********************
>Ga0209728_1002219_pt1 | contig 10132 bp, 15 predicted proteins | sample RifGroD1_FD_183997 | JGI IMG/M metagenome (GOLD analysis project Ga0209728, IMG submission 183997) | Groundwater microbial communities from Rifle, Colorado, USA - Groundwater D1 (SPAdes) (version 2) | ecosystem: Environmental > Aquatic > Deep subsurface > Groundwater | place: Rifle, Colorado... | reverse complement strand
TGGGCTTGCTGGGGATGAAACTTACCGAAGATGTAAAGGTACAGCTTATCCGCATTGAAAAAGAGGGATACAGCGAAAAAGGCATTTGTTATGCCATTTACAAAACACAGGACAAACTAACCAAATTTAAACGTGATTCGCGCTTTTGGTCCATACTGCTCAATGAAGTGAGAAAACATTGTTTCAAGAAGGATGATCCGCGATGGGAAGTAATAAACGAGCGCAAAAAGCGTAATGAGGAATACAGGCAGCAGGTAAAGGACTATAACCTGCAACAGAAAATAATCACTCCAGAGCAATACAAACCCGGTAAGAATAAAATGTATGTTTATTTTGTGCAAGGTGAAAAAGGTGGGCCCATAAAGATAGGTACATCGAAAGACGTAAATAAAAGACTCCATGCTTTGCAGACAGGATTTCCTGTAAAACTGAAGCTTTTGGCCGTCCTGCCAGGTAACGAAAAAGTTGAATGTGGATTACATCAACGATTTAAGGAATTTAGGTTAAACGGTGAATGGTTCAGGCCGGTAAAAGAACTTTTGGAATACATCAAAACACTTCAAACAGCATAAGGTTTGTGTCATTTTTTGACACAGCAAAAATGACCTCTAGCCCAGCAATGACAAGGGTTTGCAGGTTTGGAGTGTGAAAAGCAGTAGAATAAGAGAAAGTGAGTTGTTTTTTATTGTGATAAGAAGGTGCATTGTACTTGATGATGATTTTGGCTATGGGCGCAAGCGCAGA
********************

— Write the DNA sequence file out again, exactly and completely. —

>Ga0209728_1002219_pt1 | contig 10132 bp, 15 predicted proteins | sample RifGroD1_FD_183997 | JGI IMG/M metagenome (GOLD analysis project Ga0209728, IMG submission 183997) | Groundwater microbial communities from Rifle, Colorado, USA - Groundwater D1 (SPAdes) (version 2) | ecosystem: Environmental > Aquatic > Deep subsurface > Groundwater | place: Rifle, Colorado... | reverse complement strand
TGGGCTTGCTGGGGATGAAACTTACCGAAGATGTAAAGGTACAGCTTATCCGCATTGAAAAAGAGGGATACAGCGAAAAAGGCATTTGTTATGCCATTTACAAAACACAGGACAAACTAACCAAATTTAAACGTGATTCGCGCTTTTGGTCCATACTGCTCAATGAAGTGAGAAAACATTGTTTCAAGAAGGATGATCCGCGATGGGAAGTAATAAACGAGCGCAAAAAGCGTAATGAGGAATACAGGCAGCAGGTAAAGGACTATAACCTGCAACAGAAAATAATCACTCCAGAGCAATACAAACCCGGTAAGAATAAAATGTATGTTTATTTTGTGCAAGGTGAAAAAGGTGGGCCCATAAAGATAGGTACATCGAAAGACGTAAATAAAAGACTCCATGCTTTGCAGACAGGATTTCCTGTAAAACTGAAGCTTTTGGCCGTCCTGCCAGGTAACGAAAAAGTTGAATGTGGATTACATCAACGATTTAAGGAATTTAGGTTAAACGGTGAATGGTTCAGGCCGGTAAAAGAACTTTTGGAATACATCAAAACACTTCAAACAGCATAAGGTTTGTGTCATTTTTTGACACAGCAAAAATGACCTCTAGCCCAGCAATGACAAGGGTTTGCAGGTTTGGAGTGTGAAAAGCAGTAGAATAAGAGAAAGTGAGTTGTTTTTTATTGTGATAAGAAGGTGCATTGTACTTGATGATGATTTTGGCTATGGGCGCAAGCGCAGA